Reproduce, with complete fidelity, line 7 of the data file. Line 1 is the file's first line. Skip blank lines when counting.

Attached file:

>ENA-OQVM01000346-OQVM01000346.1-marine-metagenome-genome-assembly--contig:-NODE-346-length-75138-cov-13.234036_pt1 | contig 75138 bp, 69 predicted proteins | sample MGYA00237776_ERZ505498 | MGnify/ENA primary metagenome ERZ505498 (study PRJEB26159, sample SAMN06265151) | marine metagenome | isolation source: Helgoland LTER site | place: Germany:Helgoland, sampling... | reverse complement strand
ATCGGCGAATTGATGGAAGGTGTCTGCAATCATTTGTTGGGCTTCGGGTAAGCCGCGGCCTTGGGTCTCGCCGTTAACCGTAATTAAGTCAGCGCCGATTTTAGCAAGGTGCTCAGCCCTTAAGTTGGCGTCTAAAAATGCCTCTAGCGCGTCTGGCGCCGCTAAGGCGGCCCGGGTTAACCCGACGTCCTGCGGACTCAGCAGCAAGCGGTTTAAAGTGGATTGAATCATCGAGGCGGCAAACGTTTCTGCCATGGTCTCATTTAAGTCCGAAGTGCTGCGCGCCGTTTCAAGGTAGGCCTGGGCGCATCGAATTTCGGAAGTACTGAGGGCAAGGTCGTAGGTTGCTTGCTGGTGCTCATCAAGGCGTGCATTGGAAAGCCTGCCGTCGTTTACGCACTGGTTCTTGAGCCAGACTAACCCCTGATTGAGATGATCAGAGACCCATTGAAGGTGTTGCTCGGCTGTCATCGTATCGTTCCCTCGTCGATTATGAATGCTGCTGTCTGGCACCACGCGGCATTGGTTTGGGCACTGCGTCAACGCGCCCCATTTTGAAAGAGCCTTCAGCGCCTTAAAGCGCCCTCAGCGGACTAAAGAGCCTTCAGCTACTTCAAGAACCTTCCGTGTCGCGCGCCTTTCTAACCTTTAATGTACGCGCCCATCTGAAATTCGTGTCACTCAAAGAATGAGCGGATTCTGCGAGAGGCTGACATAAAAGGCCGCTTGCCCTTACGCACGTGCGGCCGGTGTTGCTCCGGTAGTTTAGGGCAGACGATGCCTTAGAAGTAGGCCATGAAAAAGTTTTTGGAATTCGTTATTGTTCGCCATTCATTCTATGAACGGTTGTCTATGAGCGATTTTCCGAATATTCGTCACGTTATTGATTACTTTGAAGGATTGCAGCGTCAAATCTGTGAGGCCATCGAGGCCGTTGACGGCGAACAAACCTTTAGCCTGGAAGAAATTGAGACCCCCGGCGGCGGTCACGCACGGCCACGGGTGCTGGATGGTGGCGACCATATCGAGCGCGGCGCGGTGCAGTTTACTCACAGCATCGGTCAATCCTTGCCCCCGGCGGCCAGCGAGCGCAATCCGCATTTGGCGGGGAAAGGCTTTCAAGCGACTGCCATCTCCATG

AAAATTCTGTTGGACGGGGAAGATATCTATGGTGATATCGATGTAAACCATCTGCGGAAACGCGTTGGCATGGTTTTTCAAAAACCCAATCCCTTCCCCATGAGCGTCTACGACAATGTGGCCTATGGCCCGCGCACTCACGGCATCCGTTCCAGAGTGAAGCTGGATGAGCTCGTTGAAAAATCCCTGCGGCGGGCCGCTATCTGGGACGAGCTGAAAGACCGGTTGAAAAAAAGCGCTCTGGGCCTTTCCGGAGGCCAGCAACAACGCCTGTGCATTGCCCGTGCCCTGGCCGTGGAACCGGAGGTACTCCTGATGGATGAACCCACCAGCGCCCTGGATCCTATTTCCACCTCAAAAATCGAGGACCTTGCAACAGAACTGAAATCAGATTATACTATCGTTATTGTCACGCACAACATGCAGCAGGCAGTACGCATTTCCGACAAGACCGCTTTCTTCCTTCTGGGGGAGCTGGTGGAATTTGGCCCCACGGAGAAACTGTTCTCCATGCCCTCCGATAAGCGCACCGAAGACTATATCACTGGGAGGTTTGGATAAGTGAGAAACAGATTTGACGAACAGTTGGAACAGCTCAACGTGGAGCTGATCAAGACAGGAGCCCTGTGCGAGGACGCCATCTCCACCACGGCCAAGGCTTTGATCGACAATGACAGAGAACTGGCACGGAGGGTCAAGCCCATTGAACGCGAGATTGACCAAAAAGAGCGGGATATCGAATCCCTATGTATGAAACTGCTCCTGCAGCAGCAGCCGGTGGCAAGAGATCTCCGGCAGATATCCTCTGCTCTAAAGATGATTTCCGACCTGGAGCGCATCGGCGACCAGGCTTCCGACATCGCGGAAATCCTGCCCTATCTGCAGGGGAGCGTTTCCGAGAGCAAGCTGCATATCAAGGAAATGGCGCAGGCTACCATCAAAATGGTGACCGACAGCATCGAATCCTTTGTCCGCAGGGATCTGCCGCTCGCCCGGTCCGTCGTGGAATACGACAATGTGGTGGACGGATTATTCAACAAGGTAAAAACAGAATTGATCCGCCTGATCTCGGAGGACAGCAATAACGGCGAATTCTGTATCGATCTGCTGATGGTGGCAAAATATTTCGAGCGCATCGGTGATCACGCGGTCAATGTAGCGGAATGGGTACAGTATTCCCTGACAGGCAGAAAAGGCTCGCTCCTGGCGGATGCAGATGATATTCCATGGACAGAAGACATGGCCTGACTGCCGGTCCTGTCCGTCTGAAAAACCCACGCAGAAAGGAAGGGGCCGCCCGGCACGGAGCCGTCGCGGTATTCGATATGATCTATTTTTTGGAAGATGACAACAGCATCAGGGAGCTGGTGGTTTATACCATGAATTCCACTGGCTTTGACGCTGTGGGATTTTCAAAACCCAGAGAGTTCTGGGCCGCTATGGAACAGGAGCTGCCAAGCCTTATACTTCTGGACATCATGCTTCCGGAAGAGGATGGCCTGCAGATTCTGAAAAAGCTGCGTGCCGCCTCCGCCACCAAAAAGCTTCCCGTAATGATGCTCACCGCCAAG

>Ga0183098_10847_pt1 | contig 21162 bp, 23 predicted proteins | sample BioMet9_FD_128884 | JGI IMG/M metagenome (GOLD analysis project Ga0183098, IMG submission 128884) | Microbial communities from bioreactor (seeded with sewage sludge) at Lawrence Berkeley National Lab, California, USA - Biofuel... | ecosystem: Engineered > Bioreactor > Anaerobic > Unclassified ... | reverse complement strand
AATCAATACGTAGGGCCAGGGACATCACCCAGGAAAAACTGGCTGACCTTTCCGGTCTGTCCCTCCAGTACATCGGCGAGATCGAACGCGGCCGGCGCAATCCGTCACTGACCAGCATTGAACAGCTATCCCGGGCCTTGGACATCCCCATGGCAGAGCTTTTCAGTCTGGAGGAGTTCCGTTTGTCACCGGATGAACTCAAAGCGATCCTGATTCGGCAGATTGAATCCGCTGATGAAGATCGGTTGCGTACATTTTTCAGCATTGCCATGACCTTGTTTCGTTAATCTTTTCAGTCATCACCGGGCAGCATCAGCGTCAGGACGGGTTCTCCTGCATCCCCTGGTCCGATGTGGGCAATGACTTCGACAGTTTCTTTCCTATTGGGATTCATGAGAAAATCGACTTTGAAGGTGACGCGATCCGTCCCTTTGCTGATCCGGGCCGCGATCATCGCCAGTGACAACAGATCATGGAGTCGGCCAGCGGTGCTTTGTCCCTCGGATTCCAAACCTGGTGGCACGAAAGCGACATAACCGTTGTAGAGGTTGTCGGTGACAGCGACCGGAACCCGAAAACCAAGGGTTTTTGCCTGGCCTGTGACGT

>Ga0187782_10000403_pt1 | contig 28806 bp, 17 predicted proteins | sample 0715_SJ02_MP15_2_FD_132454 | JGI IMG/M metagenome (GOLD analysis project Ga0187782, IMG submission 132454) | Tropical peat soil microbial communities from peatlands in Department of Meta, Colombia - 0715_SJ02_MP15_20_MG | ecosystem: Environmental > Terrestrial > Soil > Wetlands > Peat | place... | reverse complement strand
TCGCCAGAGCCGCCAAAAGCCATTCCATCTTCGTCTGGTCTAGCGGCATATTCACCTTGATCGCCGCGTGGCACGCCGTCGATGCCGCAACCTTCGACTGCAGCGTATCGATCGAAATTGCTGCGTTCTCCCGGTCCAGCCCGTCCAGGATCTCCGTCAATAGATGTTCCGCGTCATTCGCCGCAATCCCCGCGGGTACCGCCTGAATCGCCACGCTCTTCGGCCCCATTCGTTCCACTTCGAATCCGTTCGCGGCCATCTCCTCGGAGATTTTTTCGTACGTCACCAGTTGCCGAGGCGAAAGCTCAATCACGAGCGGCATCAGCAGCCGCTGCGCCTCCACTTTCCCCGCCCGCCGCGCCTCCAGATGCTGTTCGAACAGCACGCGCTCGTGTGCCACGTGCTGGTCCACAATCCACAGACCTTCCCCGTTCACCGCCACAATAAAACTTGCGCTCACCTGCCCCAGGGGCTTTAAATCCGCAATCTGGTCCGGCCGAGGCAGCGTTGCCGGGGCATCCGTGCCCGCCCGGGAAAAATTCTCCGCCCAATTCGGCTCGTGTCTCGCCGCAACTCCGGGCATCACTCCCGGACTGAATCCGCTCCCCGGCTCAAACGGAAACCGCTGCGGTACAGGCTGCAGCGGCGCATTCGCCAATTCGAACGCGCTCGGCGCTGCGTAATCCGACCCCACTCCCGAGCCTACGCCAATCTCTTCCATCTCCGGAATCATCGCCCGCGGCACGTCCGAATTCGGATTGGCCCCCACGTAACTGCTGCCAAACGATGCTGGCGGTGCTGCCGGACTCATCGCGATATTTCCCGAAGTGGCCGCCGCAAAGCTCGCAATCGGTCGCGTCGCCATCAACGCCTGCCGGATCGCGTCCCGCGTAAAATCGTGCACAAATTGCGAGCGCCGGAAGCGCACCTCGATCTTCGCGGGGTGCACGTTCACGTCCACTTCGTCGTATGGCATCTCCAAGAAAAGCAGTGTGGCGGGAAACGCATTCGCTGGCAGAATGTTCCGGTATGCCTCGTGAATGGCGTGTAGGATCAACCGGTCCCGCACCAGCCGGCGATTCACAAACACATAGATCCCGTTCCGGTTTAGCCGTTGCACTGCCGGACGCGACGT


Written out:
TCGCCAGAGCCGCCAAAAGCCATTCCATCTTCGTCTGGTCTAGCGGCATATTCACCTTGATCGCCGCGTGGCACGCCGTCGATGCCGCAACCTTCGACTGCAGCGTATCGATCGAAATTGCTGCGTTCTCCCGGTCCAGCCCGTCCAGGATCTCCGTCAATAGATGTTCCGCGTCATTCGCCGCAATCCCCGCGGGTACCGCCTGAATCGCCACGCTCTTCGGCCCCATTCGTTCCACTTCGAATCCGTTCGCGGCCATCTCCTCGGAGATTTTTTCGTACGTCACCAGTTGCCGAGGCGAAAGCTCAATCACGAGCGGCATCAGCAGCCGCTGCGCCTCCACTTTCCCCGCCCGCCGCGCCTCCAGATGCTGTTCGAACAGCACGCGCTCGTGTGCCACGTGCTGGTCCACAATCCACAGACCTTCCCCGTTCACCGCCACAATAAAACTTGCGCTCACCTGCCCCAGGGGCTTTAAATCCGCAATCTGGTCCGGCCGAGGCAGCGTTGCCGGGGCATCCGTGCCCGCCCGGGAAAAATTCTCCGCCCAATTCGGCTCGTGTCTCGCCGCAACTCCGGGCATCACTCCCGGACTGAATCCGCTCCCCGGCTCAAACGGAAACCGCTGCGGTACAGGCTGCAGCGGCGCATTCGCCAATTCGAACGCGCTCGGCGCTGCGTAATCCGACCCCACTCCCGAGCCTACGCCAATCTCTTCCATCTCCGGAATCATCGCCCGCGGCACGTCCGAATTCGGATTGGCCCCCACGTAACTGCTGCCAAACGATGCTGGCGGTGCTGCCGGACTCATCGCGATATTTCCCGAAGTGGCCGCCGCAAAGCTCGCAATCGGTCGCGTCGCCATCAACGCCTGCCGGATCGCGTCCCGCGTAAAATCGTGCACAAATTGCGAGCGCCGGAAGCGCACCTCGATCTTCGCGGGGTGCACGTTCACGTCCACTTCGTCGTATGGCATCTCCAAGAAAAGCAGTGTGGCGGGAAACGCATTCGCTGGCAGAATGTTCCGGTATGCCTCGTGAATGGCGTGTAGGATCAACCGGTCCCGCACCAGCCGGCGATTCACAAACACATAGATCCCGTTCCGGTTTAGCCGTTGCACTGCCGGACGCGACGT